“Wait, are you saying you’re The Cupid?”

He rolled his eyes in an overly exaggerated manner. “I’m not The Cupid. I mean I just do everything he does: make people fall in love blah, blah, blah. But, I’m not Cupid. Puff! Cupid doesn’t exist.” He seemed satisfied with this even more confusing explanation.

“You’re not Cupid, but you do everything he does and you just happened to be named Cupid?”

“Ironic, isn’t it?” He said as he spun around in his chair. Someone must have let this guy out of the psyche ward.

“Okay, Cupid,” I said maybe too mockingly. “What are you doing here, in a hospital out of all the places?”

“Well, the thing is, you were supposed to meet the love of your life today and I was supposed to help you with that. But, since you’re in a coma now, I have to wait for you to wake up so I can get back to work.”

“You’re in charge of helping me meet the love of my life? I can’t believe that! You wouldn’t know the first thing about love.”

“Oh, but I do. I know much more than you think.”

“Then you must know love doesn’t exist. Love is just an excuse. Love is false hope. Love is just being attracted to one’s physical appereance. Let’s admit it: we’re all superficial degenerates who choose who they like based on their looks. Not their inner beauty.”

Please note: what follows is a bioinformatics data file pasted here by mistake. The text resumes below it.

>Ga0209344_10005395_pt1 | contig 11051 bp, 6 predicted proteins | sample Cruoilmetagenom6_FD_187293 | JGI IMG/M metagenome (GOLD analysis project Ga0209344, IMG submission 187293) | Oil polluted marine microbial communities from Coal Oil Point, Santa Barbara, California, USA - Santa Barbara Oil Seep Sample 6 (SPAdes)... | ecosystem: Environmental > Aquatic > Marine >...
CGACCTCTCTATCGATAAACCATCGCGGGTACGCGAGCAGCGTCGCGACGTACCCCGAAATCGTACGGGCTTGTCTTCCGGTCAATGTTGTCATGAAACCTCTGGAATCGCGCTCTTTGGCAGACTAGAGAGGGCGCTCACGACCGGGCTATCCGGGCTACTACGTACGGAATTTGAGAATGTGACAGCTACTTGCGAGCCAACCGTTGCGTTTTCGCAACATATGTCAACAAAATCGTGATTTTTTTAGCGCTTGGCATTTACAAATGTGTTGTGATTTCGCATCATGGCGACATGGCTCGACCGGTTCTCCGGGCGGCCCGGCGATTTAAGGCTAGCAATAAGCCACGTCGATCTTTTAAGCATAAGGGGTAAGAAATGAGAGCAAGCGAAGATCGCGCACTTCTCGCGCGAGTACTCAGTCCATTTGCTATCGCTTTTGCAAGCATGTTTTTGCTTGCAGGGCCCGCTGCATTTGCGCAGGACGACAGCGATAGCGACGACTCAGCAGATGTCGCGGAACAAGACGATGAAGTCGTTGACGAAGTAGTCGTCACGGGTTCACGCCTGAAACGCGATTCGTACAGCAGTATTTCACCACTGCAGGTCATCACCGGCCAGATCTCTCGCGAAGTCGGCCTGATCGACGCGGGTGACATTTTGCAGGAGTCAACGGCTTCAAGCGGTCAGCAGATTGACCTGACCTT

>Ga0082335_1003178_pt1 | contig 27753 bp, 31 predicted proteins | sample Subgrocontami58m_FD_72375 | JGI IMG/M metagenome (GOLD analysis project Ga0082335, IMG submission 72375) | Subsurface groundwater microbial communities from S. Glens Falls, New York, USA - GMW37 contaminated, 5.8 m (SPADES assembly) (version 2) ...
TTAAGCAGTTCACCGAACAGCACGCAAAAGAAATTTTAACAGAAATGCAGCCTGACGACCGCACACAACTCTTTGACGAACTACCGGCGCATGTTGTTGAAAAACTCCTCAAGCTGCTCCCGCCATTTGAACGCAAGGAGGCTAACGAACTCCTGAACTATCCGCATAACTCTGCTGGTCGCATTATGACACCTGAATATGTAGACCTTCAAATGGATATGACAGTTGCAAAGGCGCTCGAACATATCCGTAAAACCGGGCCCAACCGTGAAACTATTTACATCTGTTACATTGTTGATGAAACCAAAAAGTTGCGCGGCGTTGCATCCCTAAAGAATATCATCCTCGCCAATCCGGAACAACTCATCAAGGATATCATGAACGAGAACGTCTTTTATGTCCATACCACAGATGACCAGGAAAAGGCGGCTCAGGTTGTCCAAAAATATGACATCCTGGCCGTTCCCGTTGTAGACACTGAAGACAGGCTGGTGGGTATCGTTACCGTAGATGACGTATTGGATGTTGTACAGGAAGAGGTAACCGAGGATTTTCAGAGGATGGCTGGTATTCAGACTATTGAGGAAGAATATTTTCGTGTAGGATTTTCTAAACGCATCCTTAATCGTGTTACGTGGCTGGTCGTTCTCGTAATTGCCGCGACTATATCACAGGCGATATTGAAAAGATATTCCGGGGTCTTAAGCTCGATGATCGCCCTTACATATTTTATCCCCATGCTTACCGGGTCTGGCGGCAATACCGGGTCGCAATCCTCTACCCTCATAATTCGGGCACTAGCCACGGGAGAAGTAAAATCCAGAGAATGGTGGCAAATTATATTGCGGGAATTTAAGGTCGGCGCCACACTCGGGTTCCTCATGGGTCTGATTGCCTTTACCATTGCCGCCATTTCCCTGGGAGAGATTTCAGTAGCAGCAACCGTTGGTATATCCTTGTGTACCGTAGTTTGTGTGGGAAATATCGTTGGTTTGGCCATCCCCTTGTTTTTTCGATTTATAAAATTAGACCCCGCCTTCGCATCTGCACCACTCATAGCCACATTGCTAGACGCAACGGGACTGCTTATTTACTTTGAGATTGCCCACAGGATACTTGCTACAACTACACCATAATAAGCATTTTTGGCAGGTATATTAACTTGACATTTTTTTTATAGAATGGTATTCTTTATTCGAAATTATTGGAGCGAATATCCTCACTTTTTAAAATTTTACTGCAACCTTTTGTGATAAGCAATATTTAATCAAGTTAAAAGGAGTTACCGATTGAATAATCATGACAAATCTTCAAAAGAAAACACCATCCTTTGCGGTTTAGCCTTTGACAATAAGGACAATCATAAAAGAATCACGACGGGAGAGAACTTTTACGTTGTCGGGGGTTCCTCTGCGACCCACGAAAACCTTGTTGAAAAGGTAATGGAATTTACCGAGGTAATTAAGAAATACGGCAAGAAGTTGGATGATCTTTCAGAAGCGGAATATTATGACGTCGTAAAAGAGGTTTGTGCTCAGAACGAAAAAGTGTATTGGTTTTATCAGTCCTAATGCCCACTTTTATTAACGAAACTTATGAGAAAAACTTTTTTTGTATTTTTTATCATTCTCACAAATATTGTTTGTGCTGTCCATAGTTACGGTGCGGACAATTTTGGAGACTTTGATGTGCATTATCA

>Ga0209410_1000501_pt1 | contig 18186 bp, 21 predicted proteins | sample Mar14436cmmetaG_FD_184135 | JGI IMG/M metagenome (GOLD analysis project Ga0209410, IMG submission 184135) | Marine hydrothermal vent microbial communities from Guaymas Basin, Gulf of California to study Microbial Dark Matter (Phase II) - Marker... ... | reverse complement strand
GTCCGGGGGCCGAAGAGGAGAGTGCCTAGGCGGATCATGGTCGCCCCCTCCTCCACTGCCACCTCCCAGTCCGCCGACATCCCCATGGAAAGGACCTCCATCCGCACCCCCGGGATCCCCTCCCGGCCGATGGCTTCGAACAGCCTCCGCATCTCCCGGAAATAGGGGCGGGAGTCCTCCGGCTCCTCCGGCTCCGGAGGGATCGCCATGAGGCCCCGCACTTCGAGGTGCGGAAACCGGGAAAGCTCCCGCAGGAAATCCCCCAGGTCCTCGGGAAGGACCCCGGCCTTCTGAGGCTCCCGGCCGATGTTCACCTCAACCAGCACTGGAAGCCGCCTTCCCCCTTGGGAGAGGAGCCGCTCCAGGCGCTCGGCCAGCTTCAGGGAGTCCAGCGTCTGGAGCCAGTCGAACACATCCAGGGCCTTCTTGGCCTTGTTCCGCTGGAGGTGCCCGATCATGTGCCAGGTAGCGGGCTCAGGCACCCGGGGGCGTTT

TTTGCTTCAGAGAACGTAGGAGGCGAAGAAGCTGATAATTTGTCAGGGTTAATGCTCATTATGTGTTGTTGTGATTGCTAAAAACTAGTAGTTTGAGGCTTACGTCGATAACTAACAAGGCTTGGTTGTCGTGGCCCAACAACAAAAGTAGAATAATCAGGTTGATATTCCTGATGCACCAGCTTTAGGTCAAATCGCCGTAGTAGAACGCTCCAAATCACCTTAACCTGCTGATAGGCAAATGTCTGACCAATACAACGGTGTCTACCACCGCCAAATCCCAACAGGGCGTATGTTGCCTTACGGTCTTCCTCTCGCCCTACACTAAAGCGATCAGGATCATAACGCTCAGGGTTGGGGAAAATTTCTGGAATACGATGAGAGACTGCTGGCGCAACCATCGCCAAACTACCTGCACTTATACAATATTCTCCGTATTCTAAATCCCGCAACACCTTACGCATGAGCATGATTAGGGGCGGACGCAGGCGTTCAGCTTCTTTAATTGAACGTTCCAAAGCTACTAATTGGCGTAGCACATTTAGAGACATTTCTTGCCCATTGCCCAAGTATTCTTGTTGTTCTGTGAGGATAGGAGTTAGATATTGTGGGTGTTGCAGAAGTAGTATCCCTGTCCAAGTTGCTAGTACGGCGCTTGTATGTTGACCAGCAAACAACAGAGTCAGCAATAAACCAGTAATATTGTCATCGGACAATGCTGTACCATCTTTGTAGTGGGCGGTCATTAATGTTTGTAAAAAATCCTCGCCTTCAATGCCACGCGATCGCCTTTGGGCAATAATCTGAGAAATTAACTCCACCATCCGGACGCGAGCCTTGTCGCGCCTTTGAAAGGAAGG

Cupid practically went into a shock. I must’ve dropped quite the bombshell. His brow furrowed and his mind scrutinising my every word. He took in a long breath and began speaking: “I wonder what you had to go through to make you so cynical, Leah. Love isn’t attraction. Love isn’t wanting to be touched. Love is wanting to be close: emotionally and physically. Love is wanting to do things with that person you couldn’t imagine doing with anybody else. Love is those midnight walks holding hands. Love is croaky phone calls in the morning after staying up too late talking the night before. Love is kissing their nose and watching their face light up as a grin slowly creeps along their face. Love is longing to be in their presence in the most innocent sense possible. Love is a simple feeling, too greatly feared and misunderstood. I know one day you’ll understand.” He said with an understanding expression. He truly believed in love.

Being stubborn to prove my point, I contested, “How do you know all this? You’re just a kid. You haven’t even lived yet.”

Staring right into my eyes, he said, “Neither have you.”

I shaked my head in disagreement. “This is insane. I’m supposed to be in a coma, not listening to a naïve fragment of my conscience.”

Cupid let out a rather loud groan clearly fed up of my interrogation. “Jeez, Leah. You really don’t get it, do you? You’re on life support. You’re hanging on by a thread. Ha. I’m surprised you’re still alive. Your soul exists, right now, in my universe. Anything you do here will not influence reality. And, unfortunately, your reality is you’re dying. This place, for all us misplaced souls, those who still have some unfinished business and for those who still have to crossover. I – Hold on. You’ve got a visitor.”